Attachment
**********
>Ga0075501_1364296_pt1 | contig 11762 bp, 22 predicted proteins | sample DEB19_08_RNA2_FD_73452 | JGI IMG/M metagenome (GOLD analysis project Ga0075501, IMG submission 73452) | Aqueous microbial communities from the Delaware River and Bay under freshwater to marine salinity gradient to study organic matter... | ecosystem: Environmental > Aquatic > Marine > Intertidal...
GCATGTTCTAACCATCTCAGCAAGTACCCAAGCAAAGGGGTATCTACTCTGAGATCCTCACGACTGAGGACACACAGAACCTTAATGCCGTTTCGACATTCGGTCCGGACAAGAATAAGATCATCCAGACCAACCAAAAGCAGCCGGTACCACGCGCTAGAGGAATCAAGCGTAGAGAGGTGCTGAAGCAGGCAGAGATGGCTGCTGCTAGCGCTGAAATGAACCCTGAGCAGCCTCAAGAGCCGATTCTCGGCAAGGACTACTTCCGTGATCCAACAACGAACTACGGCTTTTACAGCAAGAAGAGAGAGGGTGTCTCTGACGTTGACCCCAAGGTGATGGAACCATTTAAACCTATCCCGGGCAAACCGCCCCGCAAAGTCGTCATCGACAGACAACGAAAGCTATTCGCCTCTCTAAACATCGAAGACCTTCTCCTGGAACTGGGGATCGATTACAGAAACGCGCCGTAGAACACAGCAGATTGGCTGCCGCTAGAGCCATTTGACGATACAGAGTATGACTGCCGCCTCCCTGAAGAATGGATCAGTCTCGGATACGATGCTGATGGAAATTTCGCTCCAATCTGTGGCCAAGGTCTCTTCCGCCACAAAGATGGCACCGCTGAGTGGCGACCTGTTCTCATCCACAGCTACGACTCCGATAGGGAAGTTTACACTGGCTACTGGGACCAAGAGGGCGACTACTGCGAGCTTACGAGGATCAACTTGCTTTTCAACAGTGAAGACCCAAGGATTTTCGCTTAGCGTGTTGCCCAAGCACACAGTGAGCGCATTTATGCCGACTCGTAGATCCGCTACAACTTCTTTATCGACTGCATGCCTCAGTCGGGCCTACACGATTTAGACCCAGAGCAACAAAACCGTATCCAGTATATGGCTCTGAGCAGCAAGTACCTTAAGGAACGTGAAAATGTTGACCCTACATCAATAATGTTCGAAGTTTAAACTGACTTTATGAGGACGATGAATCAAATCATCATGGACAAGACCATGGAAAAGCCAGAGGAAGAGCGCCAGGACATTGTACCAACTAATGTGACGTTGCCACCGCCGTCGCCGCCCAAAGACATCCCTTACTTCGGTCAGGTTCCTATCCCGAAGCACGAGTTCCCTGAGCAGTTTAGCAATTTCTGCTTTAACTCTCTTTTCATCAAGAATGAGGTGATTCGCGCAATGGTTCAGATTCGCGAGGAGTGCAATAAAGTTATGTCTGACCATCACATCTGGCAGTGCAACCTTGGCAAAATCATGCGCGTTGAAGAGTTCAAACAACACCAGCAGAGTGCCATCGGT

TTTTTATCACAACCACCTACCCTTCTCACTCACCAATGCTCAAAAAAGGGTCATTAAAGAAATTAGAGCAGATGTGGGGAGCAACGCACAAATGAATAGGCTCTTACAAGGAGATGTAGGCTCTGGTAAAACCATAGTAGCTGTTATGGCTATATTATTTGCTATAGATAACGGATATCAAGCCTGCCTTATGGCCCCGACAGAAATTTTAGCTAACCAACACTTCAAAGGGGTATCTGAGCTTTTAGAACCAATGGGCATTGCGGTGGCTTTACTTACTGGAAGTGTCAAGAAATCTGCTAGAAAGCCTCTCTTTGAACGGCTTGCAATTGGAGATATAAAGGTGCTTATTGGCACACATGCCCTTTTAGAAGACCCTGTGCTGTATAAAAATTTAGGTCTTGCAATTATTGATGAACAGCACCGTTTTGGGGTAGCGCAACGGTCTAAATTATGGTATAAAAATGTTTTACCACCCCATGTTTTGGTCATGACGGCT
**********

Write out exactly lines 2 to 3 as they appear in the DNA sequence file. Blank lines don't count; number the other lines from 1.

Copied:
GCATGTTCTAACCATCTCAGCAAGTACCCAAGCAAAGGGGTATCTACTCTGAGATCCTCACGACTGAGGACACACAGAACCTTAATGCCGTTTCGACATTCGGTCCGGACAAGAATAAGATCATCCAGACCAACCAAAAGCAGCCGGTACCACGCGCTAGAGGAATCAAGCGTAGAGAGGTGCTGAAGCAGGCAGAGATGGCTGCTGCTAGCGCTGAAATGAACCCTGAGCAGCCTCAAGAGCCGATTCTCGGCAAGGACTACTTCCGTGATCCAACAACGAACTACGGCTTTTACAGCAAGAAGAGAGAGGGTGTCTCTGACGTTGACCCCAAGGTGATGGAACCATTTAAACCTATCCCGGGCAAACCGCCCCGCAAAGTCGTCATCGACAGACAACGAAAGCTATTCGCCTCTCTAAACATCGAAGACCTTCTCCTGGAACTGGGGATCGATTACAGAAACGCGCCGTAGAACACAGCAGATTGGCTGCCGCTAGAGCCATTTGACGATACAGAGTATGACTGCCGCCTCCCTGAAGAATGGATCAGTCTCGGATACGATGCTGATGGAAATTTCGCTCCAATCTGTGGCCAAGGTCTCTTCCGCCACAAAGATGGCACCGCTGAGTGGCGACCTGTTCTCATCCACAGCTACGACTCCGATAGGGAAGTTTACACTGGCTACTGGGACCAAGAGGGCGACTACTGCGAGCTTACGAGGATCAACTTGCTTTTCAACAGTGAAGACCCAAGGATTTTCGCTTAGCGTGTTGCCCAAGCACACAGTGAGCGCATTTATGCCGACTCGTAGATCCGCTACAACTTCTTTATCGACTGCATGCCTCAGTCGGGCCTACACGATTTAGACCCAGAGCAACAAAACCGTATCCAGTATATGGCTCTGAGCAGCAAGTACCTTAAGGAACGTGAAAATGTTGACCCTACATCAATAATGTTCGAAGTTTAAACTGACTTTATGAGGACGATGAATCAAATCATCATGGACAAGACCATGGAAAAGCCAGAGGAAGAGCGCCAGGACATTGTACCAACTAATGTGACGTTGCCACCGCCGTCGCCGCCCAAAGACATCCCTTACTTCGGTCAGGTTCCTATCCCGAAGCACGAGTTCCCTGAGCAGTTTAGCAATTTCTGCTTTAACTCTCTTTTCATCAAGAATGAGGTGATTCGCGCAATGGTTCAGATTCGCGAGGAGTGCAATAAAGTTATGTCTGACCATCACATCTGGCAGTGCAACCTTGGCAAAATCATGCGCGTTGAAGAGTTCAAACAACACCAGCAGAGTGCCATCGGT

TTTTTATCACAACCACCTACCCTTCTCACTCACCAATGCTCAAAAAAGGGTCATTAAAGAAATTAGAGCAGATGTGGGGAGCAACGCACAAATGAATAGGCTCTTACAAGGAGATGTAGGCTCTGGTAAAACCATAGTAGCTGTTATGGCTATATTATTTGCTATAGATAACGGATATCAAGCCTGCCTTATGGCCCCGACAGAAATTTTAGCTAACCAACACTTCAAAGGGGTATCTGAGCTTTTAGAACCAATGGGCATTGCGGTGGCTTTACTTACTGGAAGTGTCAAGAAATCTGCTAGAAAGCCTCTCTTTGAACGGCTTGCAATTGGAGATATAAAGGTGCTTATTGGCACACATGCCCTTTTAGAAGACCCTGTGCTGTATAAAAATTTAGGTCTTGCAATTATTGATGAACAGCACCGTTTTGGGGTAGCGCAACGGTCTAAATTATGGTATAAAAATGTTTTACCACCCCATGTTTTGGTCATGACGGCT